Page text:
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Date(s) - 09/11/2017
12:00 am

Senate Room Main Building University of Glasgow


You are invited to attend the 2017 Human Rights Research Students’ Conference at the University of Glasgow. The conference takes place on Thursday 9 November, 08:30-17:00 in the Senate Room, Main Building.

This Postgraduate Research Students’ conference is part of a conference series aimed at students working within the broad interdisciplinary field of human rights and social justice. The conference aims to stimulate research on contemporary human rights issues, problems, challenges and policies, and to facilitate the dissemination of such research. It is co-organised by the Glasgow Human Rights Network (University of Glasgow), the Human Rights Consortium (University of London) and the Human Rights Centre (University of Essex).

This year’s programme consists of 15 papers drawing on many disciplines including Law, Global Studies, International Relations, Politics, Theology, Psychology and Sociology. The panels are structured with a view to allowing cross-disciplinary conversations around core human rights themes.

Please note, registration via Eventbrite is open to University of Glasgow postgraduate students only. Spaces are limited and registration is essential.

If you have any enquiries about the event, please contact us at ghrnpg2017@gmail.com


Conference Programme

08:20-09:00 Conference Registration

09:00-09:15 Opening remarks

09:15-10:30 Panel 1: Justice and human rights in conflict and transition

Richard Georgi, University of Gothenburg: On the Political Dimension of Human Rights Activism

Patryk Gacka, University of Warsaw: Intricate paths of reconciliation between victims and perpetrators of international crimes before international criminal tribunals

Christof Royer, University of St Andrews: The Bête Noire and the Noble Lie – The International Criminal Court and (the Disavowal of) Politics

10:30-10:45 Coffee break

10:45-12:00 Panel 2: Immigration and human rights

Anamika Misra, University of Kent: No Place to Call Home: The rise of Hindu nationalism and its bearing on refugee rights in India

Joline Faujour, University of Glasgow: To what extent does the lack of clarity in the implementation of policy affect the rights of child refugees?

Laura Tennenhouse, Boston College: René Girard and the Good Samaritan: A comparative analysis of two approaches and their implications for migration ethics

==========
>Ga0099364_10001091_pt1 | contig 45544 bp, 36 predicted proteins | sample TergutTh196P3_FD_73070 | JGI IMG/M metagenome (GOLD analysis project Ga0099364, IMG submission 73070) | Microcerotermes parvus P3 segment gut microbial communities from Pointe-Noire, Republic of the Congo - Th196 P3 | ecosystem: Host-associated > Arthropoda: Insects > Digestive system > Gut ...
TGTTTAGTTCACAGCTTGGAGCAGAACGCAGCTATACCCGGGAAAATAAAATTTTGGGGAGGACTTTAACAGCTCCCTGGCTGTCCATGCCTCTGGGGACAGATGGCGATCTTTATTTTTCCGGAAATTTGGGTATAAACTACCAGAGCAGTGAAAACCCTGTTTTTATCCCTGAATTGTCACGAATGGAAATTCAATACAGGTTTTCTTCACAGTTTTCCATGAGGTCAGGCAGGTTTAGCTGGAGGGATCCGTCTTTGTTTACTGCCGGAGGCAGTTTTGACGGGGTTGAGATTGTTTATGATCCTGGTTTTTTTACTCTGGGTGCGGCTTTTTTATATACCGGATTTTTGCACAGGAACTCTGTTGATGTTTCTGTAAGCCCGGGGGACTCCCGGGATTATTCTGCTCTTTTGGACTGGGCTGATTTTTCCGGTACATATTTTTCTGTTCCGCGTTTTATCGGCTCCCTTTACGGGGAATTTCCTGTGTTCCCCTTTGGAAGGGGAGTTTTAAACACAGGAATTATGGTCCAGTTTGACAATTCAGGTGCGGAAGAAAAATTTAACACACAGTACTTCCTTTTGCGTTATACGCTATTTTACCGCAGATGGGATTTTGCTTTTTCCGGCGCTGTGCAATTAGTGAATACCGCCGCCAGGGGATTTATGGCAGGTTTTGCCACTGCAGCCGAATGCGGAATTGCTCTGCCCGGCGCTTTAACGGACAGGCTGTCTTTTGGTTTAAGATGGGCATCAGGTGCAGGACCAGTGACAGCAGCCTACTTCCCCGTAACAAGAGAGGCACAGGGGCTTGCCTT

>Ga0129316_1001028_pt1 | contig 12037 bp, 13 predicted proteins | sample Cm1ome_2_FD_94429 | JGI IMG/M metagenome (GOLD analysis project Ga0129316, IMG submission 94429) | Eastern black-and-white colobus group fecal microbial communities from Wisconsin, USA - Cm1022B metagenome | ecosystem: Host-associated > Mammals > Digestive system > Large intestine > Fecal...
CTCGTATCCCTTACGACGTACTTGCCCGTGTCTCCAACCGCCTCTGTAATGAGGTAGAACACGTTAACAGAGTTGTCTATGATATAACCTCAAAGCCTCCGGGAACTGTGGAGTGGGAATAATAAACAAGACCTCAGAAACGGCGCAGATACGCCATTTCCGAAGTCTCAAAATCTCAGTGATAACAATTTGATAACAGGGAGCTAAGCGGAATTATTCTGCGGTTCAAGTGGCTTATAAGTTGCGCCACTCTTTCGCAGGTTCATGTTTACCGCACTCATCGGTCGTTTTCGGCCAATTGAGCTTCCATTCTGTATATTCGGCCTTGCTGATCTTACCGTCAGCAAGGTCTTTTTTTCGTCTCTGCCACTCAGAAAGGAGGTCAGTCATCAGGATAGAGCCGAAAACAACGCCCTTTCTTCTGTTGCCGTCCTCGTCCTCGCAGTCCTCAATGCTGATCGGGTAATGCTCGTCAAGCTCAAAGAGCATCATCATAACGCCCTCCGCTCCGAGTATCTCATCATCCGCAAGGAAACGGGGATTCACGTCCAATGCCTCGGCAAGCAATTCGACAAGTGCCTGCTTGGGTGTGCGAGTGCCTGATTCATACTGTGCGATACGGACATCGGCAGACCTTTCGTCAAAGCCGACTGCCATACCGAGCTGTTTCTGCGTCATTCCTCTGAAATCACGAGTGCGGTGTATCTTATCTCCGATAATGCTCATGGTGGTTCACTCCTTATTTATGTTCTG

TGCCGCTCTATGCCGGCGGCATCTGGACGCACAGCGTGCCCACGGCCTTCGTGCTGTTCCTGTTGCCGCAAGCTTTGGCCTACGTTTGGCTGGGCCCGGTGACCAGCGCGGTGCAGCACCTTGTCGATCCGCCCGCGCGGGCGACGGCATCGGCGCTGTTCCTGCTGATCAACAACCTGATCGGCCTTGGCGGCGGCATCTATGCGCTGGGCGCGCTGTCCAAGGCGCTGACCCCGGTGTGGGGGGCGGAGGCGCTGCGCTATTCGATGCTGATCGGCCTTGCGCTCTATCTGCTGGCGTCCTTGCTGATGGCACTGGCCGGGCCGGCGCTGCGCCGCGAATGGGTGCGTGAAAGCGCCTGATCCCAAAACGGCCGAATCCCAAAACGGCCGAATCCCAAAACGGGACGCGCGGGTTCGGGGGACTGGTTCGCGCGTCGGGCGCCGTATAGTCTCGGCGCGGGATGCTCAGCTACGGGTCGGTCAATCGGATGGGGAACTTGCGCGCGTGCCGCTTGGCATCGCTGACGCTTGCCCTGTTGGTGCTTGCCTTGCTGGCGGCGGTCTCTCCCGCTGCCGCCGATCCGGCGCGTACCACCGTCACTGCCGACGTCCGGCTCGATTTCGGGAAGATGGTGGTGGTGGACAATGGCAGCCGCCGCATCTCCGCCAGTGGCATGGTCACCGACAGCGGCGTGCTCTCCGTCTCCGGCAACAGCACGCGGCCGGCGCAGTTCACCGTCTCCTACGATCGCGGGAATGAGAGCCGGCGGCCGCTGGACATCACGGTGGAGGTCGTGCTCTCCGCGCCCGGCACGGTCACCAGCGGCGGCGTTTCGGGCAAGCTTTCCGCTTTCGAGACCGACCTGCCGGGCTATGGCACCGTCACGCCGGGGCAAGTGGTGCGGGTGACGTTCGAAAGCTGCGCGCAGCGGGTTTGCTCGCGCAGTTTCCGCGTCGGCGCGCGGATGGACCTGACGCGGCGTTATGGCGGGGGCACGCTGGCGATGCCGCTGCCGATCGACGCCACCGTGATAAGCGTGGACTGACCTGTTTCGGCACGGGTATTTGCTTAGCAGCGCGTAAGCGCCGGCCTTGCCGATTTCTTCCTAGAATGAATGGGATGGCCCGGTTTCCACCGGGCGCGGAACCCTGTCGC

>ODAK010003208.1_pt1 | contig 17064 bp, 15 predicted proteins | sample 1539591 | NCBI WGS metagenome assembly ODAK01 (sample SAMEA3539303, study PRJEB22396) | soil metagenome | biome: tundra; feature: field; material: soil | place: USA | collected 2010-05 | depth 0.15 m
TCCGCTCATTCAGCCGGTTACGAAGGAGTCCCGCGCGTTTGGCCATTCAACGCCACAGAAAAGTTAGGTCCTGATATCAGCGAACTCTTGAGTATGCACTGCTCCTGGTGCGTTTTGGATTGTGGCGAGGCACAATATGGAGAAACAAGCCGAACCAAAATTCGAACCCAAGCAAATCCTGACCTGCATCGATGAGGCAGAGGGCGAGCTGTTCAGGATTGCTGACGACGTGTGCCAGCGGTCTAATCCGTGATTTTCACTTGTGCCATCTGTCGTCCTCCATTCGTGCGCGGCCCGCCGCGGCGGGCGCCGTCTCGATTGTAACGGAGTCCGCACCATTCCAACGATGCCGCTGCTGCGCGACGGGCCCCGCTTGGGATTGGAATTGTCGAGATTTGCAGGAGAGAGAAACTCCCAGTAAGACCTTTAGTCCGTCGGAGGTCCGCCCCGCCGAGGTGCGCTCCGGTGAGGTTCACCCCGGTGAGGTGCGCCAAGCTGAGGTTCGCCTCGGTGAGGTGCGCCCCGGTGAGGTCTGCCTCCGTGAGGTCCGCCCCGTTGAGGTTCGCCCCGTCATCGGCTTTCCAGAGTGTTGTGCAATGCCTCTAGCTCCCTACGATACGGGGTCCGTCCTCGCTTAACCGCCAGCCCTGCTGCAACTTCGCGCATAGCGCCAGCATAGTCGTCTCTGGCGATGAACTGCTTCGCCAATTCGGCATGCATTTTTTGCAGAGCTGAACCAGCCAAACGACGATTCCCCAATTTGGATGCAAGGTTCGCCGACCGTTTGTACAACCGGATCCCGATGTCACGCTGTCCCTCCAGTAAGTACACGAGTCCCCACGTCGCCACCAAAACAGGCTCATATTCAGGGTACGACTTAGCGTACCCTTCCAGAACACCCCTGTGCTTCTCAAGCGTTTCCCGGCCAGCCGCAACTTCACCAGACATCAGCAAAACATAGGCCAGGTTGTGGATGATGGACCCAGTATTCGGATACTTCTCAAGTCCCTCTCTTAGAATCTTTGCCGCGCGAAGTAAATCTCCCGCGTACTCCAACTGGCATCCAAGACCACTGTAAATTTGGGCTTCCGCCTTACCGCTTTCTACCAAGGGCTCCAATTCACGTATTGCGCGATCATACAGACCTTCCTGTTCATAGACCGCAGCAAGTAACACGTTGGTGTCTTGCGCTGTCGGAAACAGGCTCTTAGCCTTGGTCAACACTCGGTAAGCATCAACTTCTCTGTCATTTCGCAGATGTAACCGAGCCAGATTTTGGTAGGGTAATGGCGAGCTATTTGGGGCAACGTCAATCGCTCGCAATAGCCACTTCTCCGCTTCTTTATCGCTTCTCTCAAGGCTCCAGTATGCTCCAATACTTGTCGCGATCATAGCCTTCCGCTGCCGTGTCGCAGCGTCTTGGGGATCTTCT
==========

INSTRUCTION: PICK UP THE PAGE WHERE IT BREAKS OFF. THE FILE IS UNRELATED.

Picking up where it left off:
12:00-13:15 Human Rights Practitioners’ Forum (Please register for the forum here)

14:15-15:30: Panel 3: Extending the frontiers of human rights law

Martin Brown, University of Manchester: Facilitation of Fan Group behaviour in the UK and Russia

Stevie Martin, University of Cambridge: The blanket ban on assisted suicide in s 2(1) of the Suicide Act 1961

Shubhomoy Haque, University of Roehampton: The movement for compensation of ready-made garment workers affected in Rana Plaza Building Collapse in Bangladesh and the Application of ILO Convention 121

15:30-15:45 Coffee break

15:45-17:00 Panel 4: Marginalised groups within human rights protection (Venue: Fore Hall)

Jennifer Glinski, University of Glasgow: What does it cost to leave an abusive relationship: State failures to protect survivors of domestic violence

Syeda Aisha Furrukh, Technical University of Dortmund: Women Workers in a Globalized World – An Analysis of Social Human Rights and Core Labor Standards in Textile Sector in Pakistan

Jenny Ferguson, University of Glasgow: The Media’s Mindset on Mental Health: A Comparative Analysis of the Scottish Medias’ Portrayal of Mental Health Over Time

15:45 -17:00 Panel 5: Labour, business and human rights

Ondrej Svoboda, Charles University in Prague: The role of the OECD Guidelines’ National Contact Points in mitigation of impacts of globalised business activities on human rights

Maayan Niezna, Institute of Advances Legal Studies, School of Advanced Study, University of London: Preventing forced labour: International standards and bilateral arrangements

Sneha Shrestha, King’s College London: Genetically modified organisms and human genetic engineering: How should national policy-makers respond to perceived risks beyond national borders?